Kucia to speak for this fall’s “Last Lecture” series

-Tiffany Babb, contributing writer 

Imagine only having one more chance to share your thoughts and wisdom with others. These are the circumstances that Randy Pausch experienced when he was diagnosed with pancreatic cancer in 2008. After he knew he was dying, he gave his ‘last lecture’ as a college professor. Pausch’s lecture was written in a book which has inspired millions and motivated many colleges, including Mississippi College, to take up a Last Lecture series.

In his lecture, Pausch did not discuss history, science or mathematics, but rather focused on what he believed were key components for having a successful life. Pausch discussed four different areas. These included achieving childhood dreams, lessons learned, enabling others, and a brief instruction on how students should take control of living their lives. Piera Gravenor, superintendent of the Delsea Regional School District, said “its simple prose and profound message about the importance of pursuing one’s dreams and seizing every moment is dramatically relevant.”

Having a “last lecture” where a college professor gives advice and wisdom to students as if it was the last lecture they would ever give has been a tradition on many campuses and grew in popularity after Pausch’s book. Mississippi College has also become involved in this tradition in the past four years.

This year’s Last Lecture will take place on Nov. 17 at 7 p.m. in the auditorium of Aven Hall and is open for all students to attend. This year’s candidate will be Mignon Kucia, professor in the communication department. Kucia was selected by members of the Mississippi College Mortar Board to give the lecture.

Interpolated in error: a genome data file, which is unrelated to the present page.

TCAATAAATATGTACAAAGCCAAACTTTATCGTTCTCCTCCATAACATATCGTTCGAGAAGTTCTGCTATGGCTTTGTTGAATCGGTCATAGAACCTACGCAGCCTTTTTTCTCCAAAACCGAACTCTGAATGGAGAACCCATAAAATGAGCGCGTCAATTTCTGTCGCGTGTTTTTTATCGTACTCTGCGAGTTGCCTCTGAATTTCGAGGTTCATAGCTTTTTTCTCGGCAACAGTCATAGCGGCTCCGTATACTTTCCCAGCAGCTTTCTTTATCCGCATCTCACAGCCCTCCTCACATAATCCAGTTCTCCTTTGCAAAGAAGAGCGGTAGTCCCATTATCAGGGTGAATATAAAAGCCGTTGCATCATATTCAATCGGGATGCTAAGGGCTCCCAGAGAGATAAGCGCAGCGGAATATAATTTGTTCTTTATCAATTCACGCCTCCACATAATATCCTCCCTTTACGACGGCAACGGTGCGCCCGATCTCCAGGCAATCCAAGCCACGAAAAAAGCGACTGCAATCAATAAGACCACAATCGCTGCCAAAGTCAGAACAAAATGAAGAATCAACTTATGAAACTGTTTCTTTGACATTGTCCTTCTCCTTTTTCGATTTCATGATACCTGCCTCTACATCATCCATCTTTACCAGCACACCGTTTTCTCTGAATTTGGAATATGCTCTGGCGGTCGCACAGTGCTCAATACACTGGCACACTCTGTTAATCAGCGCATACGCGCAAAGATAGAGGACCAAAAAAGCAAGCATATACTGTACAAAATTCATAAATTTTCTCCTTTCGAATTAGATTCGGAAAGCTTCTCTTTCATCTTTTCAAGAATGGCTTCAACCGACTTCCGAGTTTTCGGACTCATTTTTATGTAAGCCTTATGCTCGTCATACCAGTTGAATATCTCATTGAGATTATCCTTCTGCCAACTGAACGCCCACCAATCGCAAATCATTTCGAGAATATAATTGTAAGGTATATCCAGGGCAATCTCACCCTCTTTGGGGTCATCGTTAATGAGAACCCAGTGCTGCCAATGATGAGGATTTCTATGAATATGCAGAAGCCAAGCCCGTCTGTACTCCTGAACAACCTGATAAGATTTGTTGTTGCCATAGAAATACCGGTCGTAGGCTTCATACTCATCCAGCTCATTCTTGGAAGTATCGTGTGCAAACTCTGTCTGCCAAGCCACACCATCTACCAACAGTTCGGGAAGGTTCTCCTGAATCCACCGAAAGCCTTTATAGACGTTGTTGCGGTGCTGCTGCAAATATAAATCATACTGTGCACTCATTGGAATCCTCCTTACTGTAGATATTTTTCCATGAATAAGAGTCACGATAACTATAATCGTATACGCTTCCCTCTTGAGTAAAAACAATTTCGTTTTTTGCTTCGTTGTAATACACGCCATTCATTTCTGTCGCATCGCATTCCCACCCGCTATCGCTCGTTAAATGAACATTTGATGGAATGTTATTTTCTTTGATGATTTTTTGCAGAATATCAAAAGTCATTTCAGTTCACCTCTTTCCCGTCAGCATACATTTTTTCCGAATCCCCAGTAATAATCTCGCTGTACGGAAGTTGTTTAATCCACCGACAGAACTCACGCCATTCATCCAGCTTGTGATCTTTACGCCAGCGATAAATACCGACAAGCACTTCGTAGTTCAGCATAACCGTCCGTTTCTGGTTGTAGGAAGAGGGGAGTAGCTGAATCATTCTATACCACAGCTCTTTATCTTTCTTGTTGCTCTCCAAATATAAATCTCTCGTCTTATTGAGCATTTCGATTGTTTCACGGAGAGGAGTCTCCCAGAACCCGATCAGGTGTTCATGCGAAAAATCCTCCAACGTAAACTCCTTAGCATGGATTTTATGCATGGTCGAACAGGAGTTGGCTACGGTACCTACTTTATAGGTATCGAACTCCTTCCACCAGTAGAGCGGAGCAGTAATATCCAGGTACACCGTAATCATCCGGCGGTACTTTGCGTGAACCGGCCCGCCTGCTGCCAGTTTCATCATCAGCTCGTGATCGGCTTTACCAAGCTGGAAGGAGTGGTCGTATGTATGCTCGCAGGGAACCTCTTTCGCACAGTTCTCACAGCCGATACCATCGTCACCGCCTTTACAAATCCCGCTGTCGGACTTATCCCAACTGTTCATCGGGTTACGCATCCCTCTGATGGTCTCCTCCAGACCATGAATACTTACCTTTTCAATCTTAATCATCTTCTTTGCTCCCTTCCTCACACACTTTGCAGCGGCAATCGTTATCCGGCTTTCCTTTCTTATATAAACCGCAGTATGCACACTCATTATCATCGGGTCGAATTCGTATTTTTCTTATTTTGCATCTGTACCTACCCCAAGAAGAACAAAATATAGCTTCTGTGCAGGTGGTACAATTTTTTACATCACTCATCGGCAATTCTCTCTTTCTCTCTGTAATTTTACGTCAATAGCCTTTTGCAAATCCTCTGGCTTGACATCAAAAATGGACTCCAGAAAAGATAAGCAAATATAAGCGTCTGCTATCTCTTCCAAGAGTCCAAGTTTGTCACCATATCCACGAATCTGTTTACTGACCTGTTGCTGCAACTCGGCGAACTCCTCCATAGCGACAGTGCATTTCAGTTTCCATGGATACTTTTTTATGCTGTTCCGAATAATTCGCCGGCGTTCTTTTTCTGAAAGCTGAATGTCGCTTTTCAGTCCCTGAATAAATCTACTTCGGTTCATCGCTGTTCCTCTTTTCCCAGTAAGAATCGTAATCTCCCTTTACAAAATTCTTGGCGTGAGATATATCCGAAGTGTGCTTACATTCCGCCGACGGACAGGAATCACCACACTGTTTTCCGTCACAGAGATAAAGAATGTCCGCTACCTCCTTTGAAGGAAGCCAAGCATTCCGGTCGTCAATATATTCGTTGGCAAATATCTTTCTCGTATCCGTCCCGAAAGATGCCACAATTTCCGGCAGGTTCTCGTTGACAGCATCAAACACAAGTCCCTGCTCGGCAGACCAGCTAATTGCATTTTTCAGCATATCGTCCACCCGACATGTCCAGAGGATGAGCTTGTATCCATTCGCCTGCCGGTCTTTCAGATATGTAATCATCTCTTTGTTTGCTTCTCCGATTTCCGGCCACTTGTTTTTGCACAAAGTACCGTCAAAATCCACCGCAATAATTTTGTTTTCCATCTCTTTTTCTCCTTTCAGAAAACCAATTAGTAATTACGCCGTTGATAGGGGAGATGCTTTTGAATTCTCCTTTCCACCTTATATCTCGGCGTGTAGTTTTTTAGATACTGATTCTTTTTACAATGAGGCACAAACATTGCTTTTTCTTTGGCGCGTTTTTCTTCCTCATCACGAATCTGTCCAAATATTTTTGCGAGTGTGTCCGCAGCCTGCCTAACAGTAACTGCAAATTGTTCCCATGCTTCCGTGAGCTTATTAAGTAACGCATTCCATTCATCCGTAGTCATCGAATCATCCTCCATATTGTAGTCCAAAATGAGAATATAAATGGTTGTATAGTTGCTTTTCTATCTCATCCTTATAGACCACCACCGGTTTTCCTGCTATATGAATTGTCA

kucia

            “I’m excited about the lecture,” Kucia said. “I felt surprised and honored when I received this offer.”

Kucia will be speaking on the concept of victims vs. survivors. Her angle will show how individuals in American society tend to play victim in the majority of situations. It will show how a change in a person’s thinking patterns can actually have an impact on the outcome of his or her situation.

Kucia said, “The way we think has a lot to do with the way we react.”

Each semester one professor is chosen by Mortar Board, an honorary group of MC students, to give the “Last Lecture.” Up to this point there has not been a candidate that was actually dying. A few of them were going into retirement, but most have simply been asked to imagine that the lecture is actually their last. This tradition was designed to give faculty a chance to share what they are passionate about, as well as give students an opportunity to absorb wisdom from their teachers.

Some professors in other parts of the country such as Theoni Smith at the University of Tampa, have used the biography about Pausch’s lecture to inspire students to think further in the future than just graduation. Smith teaches orientation, and he actually uses the basic outline of the Last Lecture for his syllabus. He teaches four different sections that correlate with the four different areas covered by Pausch. Smith said, “These themes can easily be tailored to various college courses including English composition, psychology, philosophy, and introduction to education.”

For more details on the “Last Lecture” given at MC contact Mignon Kucia at kucia@mc.edu.

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